“You can’t enslave a free man” – Heinlein Society acceptance speech for “Free Men,” the 2023 Prometheus Hall of Fame winner

John Tilden, president of The Heinlein Society, spoke Aug. 19 during the 2023 Prometheus Awards ceremony to accept the Prometheus Hall of Fame award for Best Classic Fiction for Robert Heinlein’s short story “Free Men.”

Tilden spoke eloquently about Heinlein’s legacy in general and about the setting and themes of his winning story in particular, while shedding some fascinating light on its provenance and place in Heinlein’s Future History series.

For the record, here is a transcript of Tilden’s speech:


It is my pleasure to provide a few remarks on this occasion of Robert Heinlein’s short story “Free Men” being inducted into the Prometheus Award’s Hall of Fame. I add my thanks to the Libertarian Futurist Society for this honor.


John Tilden, president of The Heinlein Society File photo

I’ve been a Heinlein fan since I was a pre-teen, and I’ve been involved with The Heinlein Society since its inception in 2000 as a charter member and now a lifetime member. I’ve served on its board since 2012, and as its President since 2019.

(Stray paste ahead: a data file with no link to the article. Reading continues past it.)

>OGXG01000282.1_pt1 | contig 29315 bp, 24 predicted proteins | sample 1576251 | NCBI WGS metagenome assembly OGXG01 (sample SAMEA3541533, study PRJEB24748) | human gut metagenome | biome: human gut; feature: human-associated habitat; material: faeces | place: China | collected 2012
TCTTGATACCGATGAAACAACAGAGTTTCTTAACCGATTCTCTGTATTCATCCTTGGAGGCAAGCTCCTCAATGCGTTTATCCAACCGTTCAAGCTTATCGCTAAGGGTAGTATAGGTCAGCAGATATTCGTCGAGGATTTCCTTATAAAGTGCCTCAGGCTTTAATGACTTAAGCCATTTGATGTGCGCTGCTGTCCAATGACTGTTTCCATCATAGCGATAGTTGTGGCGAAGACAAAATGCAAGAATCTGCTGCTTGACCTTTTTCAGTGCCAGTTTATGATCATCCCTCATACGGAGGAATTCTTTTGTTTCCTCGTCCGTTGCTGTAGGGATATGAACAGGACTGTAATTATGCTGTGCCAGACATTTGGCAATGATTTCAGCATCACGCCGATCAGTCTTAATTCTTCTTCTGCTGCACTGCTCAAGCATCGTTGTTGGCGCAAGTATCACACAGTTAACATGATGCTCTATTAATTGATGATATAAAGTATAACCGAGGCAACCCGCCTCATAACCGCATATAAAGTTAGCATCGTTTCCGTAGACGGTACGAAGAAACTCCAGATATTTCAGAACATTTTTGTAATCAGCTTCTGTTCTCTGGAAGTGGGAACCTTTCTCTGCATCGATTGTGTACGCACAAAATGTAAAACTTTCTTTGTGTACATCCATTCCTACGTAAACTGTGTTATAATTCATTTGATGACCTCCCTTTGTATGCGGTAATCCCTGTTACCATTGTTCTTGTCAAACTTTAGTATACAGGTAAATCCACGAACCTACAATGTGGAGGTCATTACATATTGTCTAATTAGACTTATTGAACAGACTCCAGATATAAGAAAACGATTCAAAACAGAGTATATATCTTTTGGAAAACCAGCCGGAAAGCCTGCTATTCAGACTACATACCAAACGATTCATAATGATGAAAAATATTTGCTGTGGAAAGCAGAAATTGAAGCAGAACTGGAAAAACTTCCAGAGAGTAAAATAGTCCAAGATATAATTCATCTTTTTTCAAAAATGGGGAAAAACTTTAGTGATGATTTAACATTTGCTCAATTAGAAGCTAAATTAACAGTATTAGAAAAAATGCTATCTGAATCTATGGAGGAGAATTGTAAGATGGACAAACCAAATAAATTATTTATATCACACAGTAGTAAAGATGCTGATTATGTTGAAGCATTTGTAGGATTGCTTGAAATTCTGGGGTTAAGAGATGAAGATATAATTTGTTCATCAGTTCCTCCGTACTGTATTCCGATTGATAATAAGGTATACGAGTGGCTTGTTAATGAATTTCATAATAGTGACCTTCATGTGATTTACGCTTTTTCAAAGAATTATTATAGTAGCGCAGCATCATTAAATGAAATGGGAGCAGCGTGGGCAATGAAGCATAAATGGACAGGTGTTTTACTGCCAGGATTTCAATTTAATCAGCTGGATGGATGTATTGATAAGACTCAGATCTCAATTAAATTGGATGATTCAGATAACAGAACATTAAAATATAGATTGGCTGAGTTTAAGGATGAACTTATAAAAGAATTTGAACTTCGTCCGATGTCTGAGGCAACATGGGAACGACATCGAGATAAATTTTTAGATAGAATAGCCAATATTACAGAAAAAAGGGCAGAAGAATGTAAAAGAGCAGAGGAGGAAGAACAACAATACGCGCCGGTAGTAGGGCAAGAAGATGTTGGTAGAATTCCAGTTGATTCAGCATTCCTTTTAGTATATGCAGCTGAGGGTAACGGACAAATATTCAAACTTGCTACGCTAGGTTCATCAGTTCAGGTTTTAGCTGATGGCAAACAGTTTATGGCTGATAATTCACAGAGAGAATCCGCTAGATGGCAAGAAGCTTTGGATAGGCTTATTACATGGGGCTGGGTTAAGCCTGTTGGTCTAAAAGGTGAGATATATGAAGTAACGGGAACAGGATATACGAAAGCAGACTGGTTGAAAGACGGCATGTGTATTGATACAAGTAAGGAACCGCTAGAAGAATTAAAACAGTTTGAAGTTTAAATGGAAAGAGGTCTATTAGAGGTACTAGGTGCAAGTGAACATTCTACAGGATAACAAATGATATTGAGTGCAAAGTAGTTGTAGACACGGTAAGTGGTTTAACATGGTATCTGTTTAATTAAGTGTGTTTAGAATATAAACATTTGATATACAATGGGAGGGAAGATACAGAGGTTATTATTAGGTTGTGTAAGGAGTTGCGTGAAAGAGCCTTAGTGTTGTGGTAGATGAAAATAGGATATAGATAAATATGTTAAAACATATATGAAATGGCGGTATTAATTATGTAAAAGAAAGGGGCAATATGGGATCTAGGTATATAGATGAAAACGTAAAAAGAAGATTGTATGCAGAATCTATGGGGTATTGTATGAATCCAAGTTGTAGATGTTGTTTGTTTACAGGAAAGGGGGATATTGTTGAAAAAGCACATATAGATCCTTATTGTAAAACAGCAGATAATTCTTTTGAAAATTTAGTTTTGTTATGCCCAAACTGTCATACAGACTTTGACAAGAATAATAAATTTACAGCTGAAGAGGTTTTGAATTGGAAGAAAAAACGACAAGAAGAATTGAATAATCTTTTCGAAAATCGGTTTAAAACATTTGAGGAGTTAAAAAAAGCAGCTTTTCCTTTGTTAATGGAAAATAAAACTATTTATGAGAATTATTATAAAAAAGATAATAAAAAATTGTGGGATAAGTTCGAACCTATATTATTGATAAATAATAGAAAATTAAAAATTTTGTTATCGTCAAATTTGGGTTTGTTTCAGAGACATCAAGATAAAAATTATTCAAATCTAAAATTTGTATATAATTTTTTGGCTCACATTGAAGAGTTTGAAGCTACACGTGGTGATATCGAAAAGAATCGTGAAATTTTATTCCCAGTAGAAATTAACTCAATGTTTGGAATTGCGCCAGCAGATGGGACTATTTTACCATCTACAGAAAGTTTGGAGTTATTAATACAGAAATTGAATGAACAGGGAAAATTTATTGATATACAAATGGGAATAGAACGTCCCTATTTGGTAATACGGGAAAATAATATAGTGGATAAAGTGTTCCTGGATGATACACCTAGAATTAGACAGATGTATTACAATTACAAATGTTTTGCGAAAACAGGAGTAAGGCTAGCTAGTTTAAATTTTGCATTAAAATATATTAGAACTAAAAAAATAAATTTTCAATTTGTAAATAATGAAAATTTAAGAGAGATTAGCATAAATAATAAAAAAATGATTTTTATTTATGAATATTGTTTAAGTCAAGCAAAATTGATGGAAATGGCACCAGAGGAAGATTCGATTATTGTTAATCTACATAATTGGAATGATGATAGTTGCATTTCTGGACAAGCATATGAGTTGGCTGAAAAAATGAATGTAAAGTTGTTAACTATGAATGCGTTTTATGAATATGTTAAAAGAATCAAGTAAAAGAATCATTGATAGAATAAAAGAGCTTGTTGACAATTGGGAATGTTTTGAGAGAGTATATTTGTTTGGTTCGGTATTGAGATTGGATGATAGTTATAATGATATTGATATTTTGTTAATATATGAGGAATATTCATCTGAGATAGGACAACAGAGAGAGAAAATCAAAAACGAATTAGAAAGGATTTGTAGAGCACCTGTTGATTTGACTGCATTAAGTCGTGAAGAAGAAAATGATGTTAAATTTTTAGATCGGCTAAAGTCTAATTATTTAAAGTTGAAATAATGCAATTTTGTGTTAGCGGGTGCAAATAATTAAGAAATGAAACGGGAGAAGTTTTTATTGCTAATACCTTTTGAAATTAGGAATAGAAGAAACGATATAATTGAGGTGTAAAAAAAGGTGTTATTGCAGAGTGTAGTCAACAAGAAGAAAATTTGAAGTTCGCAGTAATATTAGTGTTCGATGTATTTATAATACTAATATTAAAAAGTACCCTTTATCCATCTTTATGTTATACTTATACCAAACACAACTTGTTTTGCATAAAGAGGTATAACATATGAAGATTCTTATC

Our charity exists to “Pay it Forward” through continued good works supporting the literary legacy of Robert A. Heinlein and those causes he supported during his lifetime.

John Tilden, standing with a Heinlein bust and memorabilia at the 2018 MidAmeriCon Photo courtesy of Tilden

We were created with the initial support and guidance of Mrs. Virginia Heinlein, Robert’s widow, and as an all-volunteer organization depend on membership dues and donations to support our programs. Those programs include discussing the significance of his works to both existing fans and helping to create new fans and keep Heinlein’s legacy alive.


“Free Men” is an interesting part of that legacy. It was written after his first novel Rocket Ship Galileo around 1947,  but was not published until the collection The Worlds of Robert A. Heinlein in 1966.

In the introductory material to this story when republished in the 1980 collection known as Expanded Universe, Heinlein makes it a point to say that it is supposed to represent “any conquered nation in any century.”

The story is of the Barclay Free Company, a small collection of holdouts against a foreign invasion of the United States where nuclear bombs are readily used to keep the population in line.  It is clear that the company has men, women, children, and babies.

We meet the company Captain, see how the company conducts itself, and how it deals with threats.  There are some classic Heinlein elements in this short — reverence for Boy Scouts and the ability to make your way in the outdoors; using rules of order in a grassroots organization to conduct meetings and make decisions; the equal capability of women while still keeping to different gender roles. Pulling your own weight and fighting is what gives you the franchise in this company.